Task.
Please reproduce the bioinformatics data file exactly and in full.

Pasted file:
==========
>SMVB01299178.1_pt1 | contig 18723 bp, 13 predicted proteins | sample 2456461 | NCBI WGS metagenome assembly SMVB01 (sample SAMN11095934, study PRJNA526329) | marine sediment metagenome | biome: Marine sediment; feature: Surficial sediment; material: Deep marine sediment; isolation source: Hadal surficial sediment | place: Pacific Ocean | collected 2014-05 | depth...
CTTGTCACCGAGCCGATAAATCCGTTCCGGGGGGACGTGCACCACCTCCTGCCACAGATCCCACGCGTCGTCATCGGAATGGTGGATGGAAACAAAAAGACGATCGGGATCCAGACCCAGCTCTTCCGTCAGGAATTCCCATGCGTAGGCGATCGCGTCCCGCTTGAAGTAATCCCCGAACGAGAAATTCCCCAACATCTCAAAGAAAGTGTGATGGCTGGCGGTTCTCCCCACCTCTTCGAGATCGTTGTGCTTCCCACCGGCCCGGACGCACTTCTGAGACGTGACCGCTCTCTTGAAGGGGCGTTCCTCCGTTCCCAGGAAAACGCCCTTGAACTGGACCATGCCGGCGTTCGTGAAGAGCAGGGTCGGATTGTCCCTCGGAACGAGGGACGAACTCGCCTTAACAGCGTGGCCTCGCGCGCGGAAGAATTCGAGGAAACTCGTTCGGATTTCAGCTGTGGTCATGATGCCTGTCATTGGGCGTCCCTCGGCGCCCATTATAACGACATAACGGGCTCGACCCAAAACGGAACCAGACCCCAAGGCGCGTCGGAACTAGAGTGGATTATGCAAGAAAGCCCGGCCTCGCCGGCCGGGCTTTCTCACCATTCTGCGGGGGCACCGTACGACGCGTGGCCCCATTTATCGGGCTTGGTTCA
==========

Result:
>SMVB01299178.1_pt1 | contig 18723 bp, 13 predicted proteins | sample 2456461 | NCBI WGS metagenome assembly SMVB01 (sample SAMN11095934, study PRJNA526329) | marine sediment metagenome | biome: Marine sediment; feature: Surficial sediment; material: Deep marine sediment; isolation source: Hadal surficial sediment | place: Pacific Ocean | collected 2014-05 | depth...
CTTGTCACCGAGCCGATAAATCCGTTCCGGGGGGACGTGCACCACCTCCTGCCACAGATCCCACGCGTCGTCATCGGAATGGTGGATGGAAACAAAAAGACGATCGGGATCCAGACCCAGCTCTTCCGTCAGGAATTCCCATGCGTAGGCGATCGCGTCCCGCTTGAAGTAATCCCCGAACGAGAAATTCCCCAACATCTCAAAGAAAGTGTGATGGCTGGCGGTTCTCCCCACCTCTTCGAGATCGTTGTGCTTCCCACCGGCCCGGACGCACTTCTGAGACGTGACCGCTCTCTTGAAGGGGCGTTCCTCCGTTCCCAGGAAAACGCCCTTGAACTGGACCATGCCGGCGTTCGTGAAGAGCAGGGTCGGATTGTCCCTCGGAACGAGGGACGAACTCGCCTTAACAGCGTGGCCTCGCGCGCGGAAGAATTCGAGGAAACTCGTTCGGATTTCAGCTGTGGTCATGATGCCTGTCATTGGGCGTCCCTCGGCGCCCATTATAACGACATAACGGGCTCGACCCAAAACGGAACCAGACCCCAAGGCGCGTCGGAACTAGAGTGGATTATGCAAGAAAGCCCGGCCTCGCCGGCCGGGCTTTCTCACCATTCTGCGGGGGCACCGTACGACGCGTGGCCCCATTTATCGGGCTTGGTTCA